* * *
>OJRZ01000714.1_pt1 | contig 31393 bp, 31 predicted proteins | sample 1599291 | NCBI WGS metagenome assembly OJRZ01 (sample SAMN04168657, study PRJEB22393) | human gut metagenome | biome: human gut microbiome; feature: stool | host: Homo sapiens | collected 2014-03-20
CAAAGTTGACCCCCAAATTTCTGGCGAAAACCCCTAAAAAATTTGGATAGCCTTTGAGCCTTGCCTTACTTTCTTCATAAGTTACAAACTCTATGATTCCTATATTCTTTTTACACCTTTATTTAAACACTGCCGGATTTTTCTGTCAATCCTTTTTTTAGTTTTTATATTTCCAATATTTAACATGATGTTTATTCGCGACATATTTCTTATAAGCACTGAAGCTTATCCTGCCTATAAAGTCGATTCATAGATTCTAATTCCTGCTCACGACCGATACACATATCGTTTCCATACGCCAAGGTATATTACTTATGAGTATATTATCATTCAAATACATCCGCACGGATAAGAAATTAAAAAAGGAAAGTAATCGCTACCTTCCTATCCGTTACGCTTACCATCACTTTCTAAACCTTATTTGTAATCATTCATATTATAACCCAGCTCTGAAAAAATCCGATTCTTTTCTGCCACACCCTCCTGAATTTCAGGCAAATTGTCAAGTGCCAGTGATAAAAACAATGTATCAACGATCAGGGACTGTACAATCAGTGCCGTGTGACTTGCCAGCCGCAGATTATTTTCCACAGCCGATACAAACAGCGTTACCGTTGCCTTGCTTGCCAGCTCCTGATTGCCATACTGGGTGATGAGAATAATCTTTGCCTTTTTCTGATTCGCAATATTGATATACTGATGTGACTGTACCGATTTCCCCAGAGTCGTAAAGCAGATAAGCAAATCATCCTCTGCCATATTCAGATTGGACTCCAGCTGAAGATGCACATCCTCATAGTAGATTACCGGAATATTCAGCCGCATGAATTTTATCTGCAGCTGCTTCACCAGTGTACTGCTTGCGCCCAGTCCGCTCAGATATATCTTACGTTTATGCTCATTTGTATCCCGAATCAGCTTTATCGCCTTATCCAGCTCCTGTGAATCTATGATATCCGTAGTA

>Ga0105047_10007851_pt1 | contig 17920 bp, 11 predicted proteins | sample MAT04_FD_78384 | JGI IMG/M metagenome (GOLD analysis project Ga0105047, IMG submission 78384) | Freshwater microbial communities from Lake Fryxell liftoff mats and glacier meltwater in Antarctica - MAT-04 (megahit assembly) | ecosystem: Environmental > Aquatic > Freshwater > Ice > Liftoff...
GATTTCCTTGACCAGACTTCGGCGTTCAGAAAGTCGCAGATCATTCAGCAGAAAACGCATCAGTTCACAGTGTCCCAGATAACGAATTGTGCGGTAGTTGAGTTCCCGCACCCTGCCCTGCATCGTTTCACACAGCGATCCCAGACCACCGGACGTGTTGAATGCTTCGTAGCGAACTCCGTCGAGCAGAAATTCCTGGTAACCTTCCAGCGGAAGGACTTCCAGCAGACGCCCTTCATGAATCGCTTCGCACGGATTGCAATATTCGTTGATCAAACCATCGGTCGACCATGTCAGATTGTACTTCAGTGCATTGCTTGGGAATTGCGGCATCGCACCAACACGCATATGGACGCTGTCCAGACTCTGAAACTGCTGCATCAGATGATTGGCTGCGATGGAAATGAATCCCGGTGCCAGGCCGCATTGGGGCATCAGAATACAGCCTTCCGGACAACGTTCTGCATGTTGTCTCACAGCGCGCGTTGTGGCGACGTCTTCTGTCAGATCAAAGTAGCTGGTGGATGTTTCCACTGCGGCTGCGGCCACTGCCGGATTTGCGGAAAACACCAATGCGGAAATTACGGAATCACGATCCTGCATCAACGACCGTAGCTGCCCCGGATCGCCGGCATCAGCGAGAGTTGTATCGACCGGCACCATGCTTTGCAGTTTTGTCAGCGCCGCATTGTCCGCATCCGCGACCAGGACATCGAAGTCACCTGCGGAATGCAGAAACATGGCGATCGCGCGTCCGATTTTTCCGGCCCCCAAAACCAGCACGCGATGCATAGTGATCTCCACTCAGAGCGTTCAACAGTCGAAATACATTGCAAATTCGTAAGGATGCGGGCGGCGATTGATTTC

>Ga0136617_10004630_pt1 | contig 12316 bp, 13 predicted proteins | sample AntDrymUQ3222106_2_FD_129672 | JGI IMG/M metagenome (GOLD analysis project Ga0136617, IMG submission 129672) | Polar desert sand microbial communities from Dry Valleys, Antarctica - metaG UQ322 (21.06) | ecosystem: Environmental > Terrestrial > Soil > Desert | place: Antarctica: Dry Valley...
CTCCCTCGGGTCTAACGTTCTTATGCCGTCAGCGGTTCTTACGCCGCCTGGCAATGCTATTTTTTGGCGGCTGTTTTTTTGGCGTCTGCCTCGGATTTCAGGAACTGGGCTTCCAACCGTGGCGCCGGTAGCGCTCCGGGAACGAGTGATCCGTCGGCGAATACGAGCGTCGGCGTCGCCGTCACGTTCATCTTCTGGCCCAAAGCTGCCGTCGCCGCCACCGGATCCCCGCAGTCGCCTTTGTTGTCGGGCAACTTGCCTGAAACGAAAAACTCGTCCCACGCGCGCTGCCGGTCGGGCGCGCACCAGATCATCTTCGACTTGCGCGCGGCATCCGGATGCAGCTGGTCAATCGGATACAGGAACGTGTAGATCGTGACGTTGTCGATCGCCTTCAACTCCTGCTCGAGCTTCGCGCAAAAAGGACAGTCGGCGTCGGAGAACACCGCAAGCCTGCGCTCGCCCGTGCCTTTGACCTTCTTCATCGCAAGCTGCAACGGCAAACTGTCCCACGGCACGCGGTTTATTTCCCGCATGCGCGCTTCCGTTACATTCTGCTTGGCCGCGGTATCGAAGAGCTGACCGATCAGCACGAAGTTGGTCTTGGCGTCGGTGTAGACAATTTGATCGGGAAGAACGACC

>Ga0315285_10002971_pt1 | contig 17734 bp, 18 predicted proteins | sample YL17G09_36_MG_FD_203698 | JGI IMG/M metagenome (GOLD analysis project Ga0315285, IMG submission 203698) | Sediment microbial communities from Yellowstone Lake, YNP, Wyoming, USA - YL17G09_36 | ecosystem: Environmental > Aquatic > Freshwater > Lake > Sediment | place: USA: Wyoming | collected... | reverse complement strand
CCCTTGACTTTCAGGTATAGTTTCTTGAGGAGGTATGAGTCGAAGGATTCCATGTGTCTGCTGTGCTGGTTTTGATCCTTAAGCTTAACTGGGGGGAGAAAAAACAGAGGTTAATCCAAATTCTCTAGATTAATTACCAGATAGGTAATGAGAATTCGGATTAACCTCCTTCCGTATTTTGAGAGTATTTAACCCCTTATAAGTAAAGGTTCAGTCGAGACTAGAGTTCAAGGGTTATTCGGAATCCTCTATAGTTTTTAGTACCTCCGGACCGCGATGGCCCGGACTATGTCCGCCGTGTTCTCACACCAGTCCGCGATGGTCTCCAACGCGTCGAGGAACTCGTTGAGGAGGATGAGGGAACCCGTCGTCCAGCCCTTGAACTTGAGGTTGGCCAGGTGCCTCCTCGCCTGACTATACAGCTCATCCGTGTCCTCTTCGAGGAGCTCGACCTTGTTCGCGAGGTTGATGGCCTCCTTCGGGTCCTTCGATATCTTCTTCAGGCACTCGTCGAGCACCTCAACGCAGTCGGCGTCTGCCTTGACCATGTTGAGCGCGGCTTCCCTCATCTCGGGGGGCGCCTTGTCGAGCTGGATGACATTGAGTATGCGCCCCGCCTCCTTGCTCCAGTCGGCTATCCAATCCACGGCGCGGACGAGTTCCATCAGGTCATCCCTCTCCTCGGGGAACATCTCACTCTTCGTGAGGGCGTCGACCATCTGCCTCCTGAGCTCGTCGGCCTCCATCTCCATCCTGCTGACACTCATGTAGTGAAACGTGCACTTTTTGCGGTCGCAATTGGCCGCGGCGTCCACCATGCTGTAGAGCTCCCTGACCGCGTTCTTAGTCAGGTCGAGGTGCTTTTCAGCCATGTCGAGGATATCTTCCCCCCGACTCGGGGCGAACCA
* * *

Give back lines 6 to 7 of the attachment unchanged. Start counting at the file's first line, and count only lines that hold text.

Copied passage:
CTCCCTCGGGTCTAACGTTCTTATGCCGTCAGCGGTTCTTACGCCGCCTGGCAATGCTATTTTTTGGCGGCTGTTTTTTTGGCGTCTGCCTCGGATTTCAGGAACTGGGCTTCCAACCGTGGCGCCGGTAGCGCTCCGGGAACGAGTGATCCGTCGGCGAATACGAGCGTCGGCGTCGCCGTCACGTTCATCTTCTGGCCCAAAGCTGCCGTCGCCGCCACCGGATCCCCGCAGTCGCCTTTGTTGTCGGGCAACTTGCCTGAAACGAAAAACTCGTCCCACGCGCGCTGCCGGTCGGGCGCGCACCAGATCATCTTCGACTTGCGCGCGGCATCCGGATGCAGCTGGTCAATCGGATACAGGAACGTGTAGATCGTGACGTTGTCGATCGCCTTCAACTCCTGCTCGAGCTTCGCGCAAAAAGGACAGTCGGCGTCGGAGAACACCGCAAGCCTGCGCTCGCCCGTGCCTTTGACCTTCTTCATCGCAAGCTGCAACGGCAAACTGTCCCACGGCACGCGGTTTATTTCCCGCATGCGCGCTTCCGTTACATTCTGCTTGGCCGCGGTATCGAAGAGCTGACCGATCAGCACGAAGTTGGTCTTGGCGTCGGTGTAGACAATTTGATCGGGAAGAACGACC

>Ga0315285_10002971_pt1 | contig 17734 bp, 18 predicted proteins | sample YL17G09_36_MG_FD_203698 | JGI IMG/M metagenome (GOLD analysis project Ga0315285, IMG submission 203698) | Sediment microbial communities from Yellowstone Lake, YNP, Wyoming, USA - YL17G09_36 | ecosystem: Environmental > Aquatic > Freshwater > Lake > Sediment | place: USA: Wyoming | collected... | reverse complement strand